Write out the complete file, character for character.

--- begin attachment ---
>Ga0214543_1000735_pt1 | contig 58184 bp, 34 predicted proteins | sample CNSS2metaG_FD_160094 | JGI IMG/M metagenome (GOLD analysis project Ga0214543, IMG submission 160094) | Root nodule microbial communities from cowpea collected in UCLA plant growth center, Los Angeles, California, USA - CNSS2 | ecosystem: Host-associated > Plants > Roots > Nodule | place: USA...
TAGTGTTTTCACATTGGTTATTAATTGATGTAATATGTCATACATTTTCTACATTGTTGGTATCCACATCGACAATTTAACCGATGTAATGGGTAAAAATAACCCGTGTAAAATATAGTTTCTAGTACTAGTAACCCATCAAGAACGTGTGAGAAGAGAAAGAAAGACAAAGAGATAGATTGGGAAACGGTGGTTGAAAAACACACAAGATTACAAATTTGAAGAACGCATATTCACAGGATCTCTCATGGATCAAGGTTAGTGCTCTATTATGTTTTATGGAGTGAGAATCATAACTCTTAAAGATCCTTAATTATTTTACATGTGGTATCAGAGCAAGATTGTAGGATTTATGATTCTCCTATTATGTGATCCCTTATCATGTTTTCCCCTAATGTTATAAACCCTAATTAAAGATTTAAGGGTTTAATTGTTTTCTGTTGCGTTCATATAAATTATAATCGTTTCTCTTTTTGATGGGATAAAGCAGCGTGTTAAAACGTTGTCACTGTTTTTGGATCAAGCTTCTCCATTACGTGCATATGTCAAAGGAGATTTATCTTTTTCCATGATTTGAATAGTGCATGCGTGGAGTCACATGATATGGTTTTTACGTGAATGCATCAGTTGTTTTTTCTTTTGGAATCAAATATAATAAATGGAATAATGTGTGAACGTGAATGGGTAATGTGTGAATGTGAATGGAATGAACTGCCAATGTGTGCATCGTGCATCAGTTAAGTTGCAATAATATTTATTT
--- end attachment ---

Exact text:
>Ga0214543_1000735_pt1 | contig 58184 bp, 34 predicted proteins | sample CNSS2metaG_FD_160094 | JGI IMG/M metagenome (GOLD analysis project Ga0214543, IMG submission 160094) | Root nodule microbial communities from cowpea collected in UCLA plant growth center, Los Angeles, California, USA - CNSS2 | ecosystem: Host-associated > Plants > Roots > Nodule | place: USA...
TAGTGTTTTCACATTGGTTATTAATTGATGTAATATGTCATACATTTTCTACATTGTTGGTATCCACATCGACAATTTAACCGATGTAATGGGTAAAAATAACCCGTGTAAAATATAGTTTCTAGTACTAGTAACCCATCAAGAACGTGTGAGAAGAGAAAGAAAGACAAAGAGATAGATTGGGAAACGGTGGTTGAAAAACACACAAGATTACAAATTTGAAGAACGCATATTCACAGGATCTCTCATGGATCAAGGTTAGTGCTCTATTATGTTTTATGGAGTGAGAATCATAACTCTTAAAGATCCTTAATTATTTTACATGTGGTATCAGAGCAAGATTGTAGGATTTATGATTCTCCTATTATGTGATCCCTTATCATGTTTTCCCCTAATGTTATAAACCCTAATTAAAGATTTAAGGGTTTAATTGTTTTCTGTTGCGTTCATATAAATTATAATCGTTTCTCTTTTTGATGGGATAAAGCAGCGTGTTAAAACGTTGTCACTGTTTTTGGATCAAGCTTCTCCATTACGTGCATATGTCAAAGGAGATTTATCTTTTTCCATGATTTGAATAGTGCATGCGTGGAGTCACATGATATGGTTTTTACGTGAATGCATCAGTTGTTTTTTCTTTTGGAATCAAATATAATAAATGGAATAATGTGTGAACGTGAATGGGTAATGTGTGAATGTGAATGGAATGAACTGCCAATGTGTGCATCGTGCATCAGTTAAGTTGCAATAATATTTATTT